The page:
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Rothschild Perspective: Understanding Recent Market Volatility

What happened:

After an extended benign period for stocks, volatility has raised its ugly head during the past week, sending equities sharply lower. In a matter of days, the S&P 500 Index has fallen approximately 8% from its high.

The decline gained steam on Friday, February 2, following a Labor Department report revealing that average hourly earnings rose 2.9% year-over-year in January, the largest increase since the end of the recession in 2009. While the absolute magnitude of the rise was not astronomical, it was larger than expected, given that up until this point, the economy had added jobs for 87 consecutive months without a meaningful uptick in wages.

There is some evidence that automated trading may have increased the magnitude of the sell-off despite an absence of major economic news. By some estimates, quantitative trading accounts for as much as 90% of market volumes, so the unwinding of short-volatility positions may have magnified losses, particularly as the VIX jumped from low double-digits to a reading of 50. In addition, the recent synchronization of global growth may have proven a double-edged sword, as investors globally took profits in unison.

What it means:

Although market declines are not taken lightly, we believe that the fundamentals are still intact. GDP growth remains solid, but not at overheated levels. This is a very different event from the market decline in early 2016, when fears of a recession were in play. And while wage inflation bears watching, even labor markets may have some elasticity, as labor participation rates remain approximately 3.5% below where they stood a decade ago.

Although corrections can elevate investors’ vital signs, they can actually be healthy after extended run-ups in market indices, as they rein-in valuations and allow the market to consolidate its gains. We have also seen sudden corrections before, such as when Dow futures fell 800 points overnight following an unexpected Trump victory in the presidential election, only to rebound sharply when the market reopened.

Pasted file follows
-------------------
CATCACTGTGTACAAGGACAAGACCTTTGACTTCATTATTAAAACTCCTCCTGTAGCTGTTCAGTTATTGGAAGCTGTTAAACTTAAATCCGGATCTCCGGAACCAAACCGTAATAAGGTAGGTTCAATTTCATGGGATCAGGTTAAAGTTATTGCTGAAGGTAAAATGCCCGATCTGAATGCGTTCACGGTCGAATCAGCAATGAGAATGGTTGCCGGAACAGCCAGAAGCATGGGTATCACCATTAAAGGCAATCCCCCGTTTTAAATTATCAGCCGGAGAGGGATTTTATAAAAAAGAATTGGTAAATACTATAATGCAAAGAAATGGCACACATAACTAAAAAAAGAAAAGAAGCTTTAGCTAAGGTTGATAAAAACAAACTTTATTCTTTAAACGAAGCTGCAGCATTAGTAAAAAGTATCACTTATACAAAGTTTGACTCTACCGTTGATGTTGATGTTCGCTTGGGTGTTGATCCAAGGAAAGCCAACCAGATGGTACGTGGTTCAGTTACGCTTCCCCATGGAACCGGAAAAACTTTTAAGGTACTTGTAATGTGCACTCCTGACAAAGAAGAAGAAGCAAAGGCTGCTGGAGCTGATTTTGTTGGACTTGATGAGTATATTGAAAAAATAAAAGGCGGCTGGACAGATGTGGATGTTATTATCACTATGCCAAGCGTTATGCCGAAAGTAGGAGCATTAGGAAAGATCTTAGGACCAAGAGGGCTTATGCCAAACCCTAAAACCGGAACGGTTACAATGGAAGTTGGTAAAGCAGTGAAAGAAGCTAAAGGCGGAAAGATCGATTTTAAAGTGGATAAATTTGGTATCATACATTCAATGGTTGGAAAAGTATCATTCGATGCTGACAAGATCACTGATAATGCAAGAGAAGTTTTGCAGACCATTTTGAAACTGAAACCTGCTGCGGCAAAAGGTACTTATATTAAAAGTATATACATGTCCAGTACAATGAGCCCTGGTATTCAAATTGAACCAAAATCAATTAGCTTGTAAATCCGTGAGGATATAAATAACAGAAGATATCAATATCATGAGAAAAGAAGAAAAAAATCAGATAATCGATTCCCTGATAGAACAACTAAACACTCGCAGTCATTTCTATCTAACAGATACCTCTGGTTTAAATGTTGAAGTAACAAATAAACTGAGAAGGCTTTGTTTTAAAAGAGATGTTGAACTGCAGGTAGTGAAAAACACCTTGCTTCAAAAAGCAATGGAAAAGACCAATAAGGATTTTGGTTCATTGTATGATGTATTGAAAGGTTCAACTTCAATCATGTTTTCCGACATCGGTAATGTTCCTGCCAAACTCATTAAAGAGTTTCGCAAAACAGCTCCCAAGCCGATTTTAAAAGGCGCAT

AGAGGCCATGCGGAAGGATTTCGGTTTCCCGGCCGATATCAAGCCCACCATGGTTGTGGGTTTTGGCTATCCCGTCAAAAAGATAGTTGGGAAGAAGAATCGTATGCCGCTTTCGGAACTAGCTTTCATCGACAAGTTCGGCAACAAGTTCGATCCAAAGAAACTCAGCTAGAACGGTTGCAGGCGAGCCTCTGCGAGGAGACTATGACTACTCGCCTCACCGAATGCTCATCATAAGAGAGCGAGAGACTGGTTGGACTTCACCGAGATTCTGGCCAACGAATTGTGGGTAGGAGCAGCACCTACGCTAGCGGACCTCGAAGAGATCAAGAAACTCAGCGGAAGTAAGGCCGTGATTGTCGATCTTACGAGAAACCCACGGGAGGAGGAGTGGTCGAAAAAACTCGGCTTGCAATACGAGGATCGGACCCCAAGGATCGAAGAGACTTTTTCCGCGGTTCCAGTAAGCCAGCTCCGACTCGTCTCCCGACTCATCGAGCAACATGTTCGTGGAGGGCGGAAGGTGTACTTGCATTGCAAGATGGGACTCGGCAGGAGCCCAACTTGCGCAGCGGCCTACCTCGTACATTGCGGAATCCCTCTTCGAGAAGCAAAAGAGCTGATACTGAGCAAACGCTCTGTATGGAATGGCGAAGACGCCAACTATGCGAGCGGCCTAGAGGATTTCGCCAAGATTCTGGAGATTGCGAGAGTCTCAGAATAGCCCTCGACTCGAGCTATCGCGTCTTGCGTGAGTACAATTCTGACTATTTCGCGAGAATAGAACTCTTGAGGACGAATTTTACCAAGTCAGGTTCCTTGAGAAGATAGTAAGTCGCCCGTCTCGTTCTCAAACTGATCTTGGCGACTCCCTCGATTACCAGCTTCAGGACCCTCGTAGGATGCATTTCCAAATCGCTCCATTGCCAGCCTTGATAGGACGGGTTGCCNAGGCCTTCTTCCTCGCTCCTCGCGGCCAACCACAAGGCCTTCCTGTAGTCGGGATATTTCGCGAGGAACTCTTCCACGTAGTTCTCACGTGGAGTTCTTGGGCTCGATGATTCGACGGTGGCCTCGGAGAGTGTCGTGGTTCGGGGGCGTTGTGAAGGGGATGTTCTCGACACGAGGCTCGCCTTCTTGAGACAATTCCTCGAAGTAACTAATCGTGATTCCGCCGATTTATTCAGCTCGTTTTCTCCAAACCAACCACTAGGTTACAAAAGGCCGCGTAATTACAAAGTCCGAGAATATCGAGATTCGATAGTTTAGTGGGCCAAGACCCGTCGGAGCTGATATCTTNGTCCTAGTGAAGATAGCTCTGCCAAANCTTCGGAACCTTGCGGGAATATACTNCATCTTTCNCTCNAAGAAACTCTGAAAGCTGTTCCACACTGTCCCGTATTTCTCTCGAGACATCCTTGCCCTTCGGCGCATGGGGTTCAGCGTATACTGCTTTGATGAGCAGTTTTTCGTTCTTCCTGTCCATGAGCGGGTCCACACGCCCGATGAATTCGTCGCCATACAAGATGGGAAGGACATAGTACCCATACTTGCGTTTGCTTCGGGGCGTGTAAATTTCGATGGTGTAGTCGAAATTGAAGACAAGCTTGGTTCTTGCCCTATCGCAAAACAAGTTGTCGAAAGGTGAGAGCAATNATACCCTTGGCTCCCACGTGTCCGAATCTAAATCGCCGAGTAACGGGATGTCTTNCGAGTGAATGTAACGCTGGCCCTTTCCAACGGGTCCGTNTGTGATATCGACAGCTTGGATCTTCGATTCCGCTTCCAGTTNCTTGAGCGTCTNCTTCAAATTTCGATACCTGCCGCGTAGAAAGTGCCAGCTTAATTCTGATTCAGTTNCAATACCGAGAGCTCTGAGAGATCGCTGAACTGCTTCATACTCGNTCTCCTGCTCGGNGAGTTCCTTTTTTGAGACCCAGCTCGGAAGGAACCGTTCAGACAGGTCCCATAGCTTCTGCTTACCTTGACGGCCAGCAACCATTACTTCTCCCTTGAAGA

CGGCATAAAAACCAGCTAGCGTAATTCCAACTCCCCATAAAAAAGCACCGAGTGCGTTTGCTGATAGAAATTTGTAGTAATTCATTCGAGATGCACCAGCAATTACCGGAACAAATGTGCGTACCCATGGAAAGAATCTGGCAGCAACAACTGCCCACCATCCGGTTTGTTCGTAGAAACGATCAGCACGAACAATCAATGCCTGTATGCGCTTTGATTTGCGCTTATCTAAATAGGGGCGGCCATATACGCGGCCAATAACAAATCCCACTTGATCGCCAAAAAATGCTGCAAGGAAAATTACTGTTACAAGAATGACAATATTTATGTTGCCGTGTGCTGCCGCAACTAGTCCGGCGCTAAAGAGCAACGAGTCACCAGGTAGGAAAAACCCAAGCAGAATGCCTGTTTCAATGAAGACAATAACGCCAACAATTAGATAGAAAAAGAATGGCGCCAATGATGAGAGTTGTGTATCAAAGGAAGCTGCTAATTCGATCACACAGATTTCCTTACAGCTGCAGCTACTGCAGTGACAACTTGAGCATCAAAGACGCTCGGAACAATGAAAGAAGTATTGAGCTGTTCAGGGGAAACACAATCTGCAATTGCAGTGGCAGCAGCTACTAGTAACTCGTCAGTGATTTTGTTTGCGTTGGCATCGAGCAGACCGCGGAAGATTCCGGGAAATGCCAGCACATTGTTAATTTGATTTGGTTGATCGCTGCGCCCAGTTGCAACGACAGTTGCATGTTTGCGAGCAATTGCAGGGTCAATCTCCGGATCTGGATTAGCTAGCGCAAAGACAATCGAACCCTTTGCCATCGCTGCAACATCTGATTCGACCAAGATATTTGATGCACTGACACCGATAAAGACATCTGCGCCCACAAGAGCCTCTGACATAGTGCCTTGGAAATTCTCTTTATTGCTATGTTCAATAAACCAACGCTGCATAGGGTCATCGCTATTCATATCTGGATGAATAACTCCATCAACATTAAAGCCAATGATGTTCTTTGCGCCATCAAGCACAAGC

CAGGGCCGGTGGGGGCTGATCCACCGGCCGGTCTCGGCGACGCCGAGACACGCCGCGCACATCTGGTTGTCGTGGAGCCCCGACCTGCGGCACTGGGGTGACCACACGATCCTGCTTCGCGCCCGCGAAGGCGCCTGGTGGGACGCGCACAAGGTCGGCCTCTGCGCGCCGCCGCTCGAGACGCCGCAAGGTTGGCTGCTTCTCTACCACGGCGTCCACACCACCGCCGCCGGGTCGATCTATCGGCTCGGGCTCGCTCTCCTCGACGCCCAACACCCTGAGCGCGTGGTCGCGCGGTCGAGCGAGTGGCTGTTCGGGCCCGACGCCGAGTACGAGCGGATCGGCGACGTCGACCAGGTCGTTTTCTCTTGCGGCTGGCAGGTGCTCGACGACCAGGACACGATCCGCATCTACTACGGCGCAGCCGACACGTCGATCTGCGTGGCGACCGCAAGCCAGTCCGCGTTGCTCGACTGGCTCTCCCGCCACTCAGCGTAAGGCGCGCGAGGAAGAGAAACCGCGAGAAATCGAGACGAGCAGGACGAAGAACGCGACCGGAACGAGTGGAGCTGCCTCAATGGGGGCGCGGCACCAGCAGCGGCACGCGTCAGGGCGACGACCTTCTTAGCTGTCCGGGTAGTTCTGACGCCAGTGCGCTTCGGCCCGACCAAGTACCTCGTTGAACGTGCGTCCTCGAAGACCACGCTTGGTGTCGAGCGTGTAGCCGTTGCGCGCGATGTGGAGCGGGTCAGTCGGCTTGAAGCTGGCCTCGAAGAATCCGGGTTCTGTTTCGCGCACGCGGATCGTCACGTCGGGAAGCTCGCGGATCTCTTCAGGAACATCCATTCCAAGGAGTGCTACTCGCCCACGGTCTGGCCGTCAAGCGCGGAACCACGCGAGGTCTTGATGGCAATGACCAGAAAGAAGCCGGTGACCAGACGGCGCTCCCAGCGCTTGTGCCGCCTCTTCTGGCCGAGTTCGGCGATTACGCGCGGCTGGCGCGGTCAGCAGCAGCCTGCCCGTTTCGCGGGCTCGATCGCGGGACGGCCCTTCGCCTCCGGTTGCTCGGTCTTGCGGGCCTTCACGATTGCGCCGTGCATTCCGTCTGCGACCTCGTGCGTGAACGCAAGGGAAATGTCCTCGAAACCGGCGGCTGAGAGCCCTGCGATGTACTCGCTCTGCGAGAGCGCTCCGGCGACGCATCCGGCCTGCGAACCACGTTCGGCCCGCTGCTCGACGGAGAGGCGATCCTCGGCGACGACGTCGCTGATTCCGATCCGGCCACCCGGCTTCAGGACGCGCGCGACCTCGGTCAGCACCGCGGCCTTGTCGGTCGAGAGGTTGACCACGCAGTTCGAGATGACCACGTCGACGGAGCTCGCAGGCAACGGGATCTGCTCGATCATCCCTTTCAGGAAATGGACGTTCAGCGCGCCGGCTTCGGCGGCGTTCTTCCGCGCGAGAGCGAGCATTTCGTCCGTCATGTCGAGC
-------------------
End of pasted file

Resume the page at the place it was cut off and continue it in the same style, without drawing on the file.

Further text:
Looking forward:

It is also possible that recent declines could make certain stocks or sectors more attractive than others. According to FactSet, more than 80% of S&P 500 companies that have reported fourth quarter results have beaten analysts’ revenue expectations. While not baked into fourth quarter 2017 results, it is further expected that the tailwinds provided by tax cuts will further boost earnings going forward. Finally, after the recent decline, JP Morgan estimates that the S&P 500 now trades at 16x forward earnings. We remain constructive on the market as a whole and will continue to look for stocks with relatively attractive earnings and the potential to exceed expectations.

Disclosures

This commentary is for informational purposes only and is not intended to and does not provide a recommendation with respect to any security. It does not constitute an offer, or a solicitation of an offer, to buy or sell any securities, and it does not take into account the financial position or particular needs or investment objectives of any individual or entity. Nothing in this commentary constitutes, or should be construed as, accounting, tax or legal advice. The information contained in this commentary was obtained from sources that we believe to be reliable, but we do not guarantee its accuracy or completeness. Statements regarding future prospects may not be realized, and past performance is not necessarily indicative of future results. Any reference to an index is not intended to imply that our investments are equivalent to the index in risk. The information and opinions contained in this commentary are subject to change without notice. This commentary has been prepared for Rothschild Asset Management institutional clients. Nothing in this commentary should be construed as an offer, invitation or solicitation of an offer to invest in a fund or strategy managed by Rothschild, to purchase any security or to engage in any other transactions. PAST PERFORMANCE DOES NOT GUARANTEE FUTURE RESULTS.

CRN: 2018-0209-6411 R

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Effective, June 10, 2016, please note that Gene Peroni left Advisors Asset Management (AAM) to become President of Peroni Portfolio Advisors, Inc. Peroni Portfolio Advisors, Inc. ("PPA") is an investment advisor independent of AAM.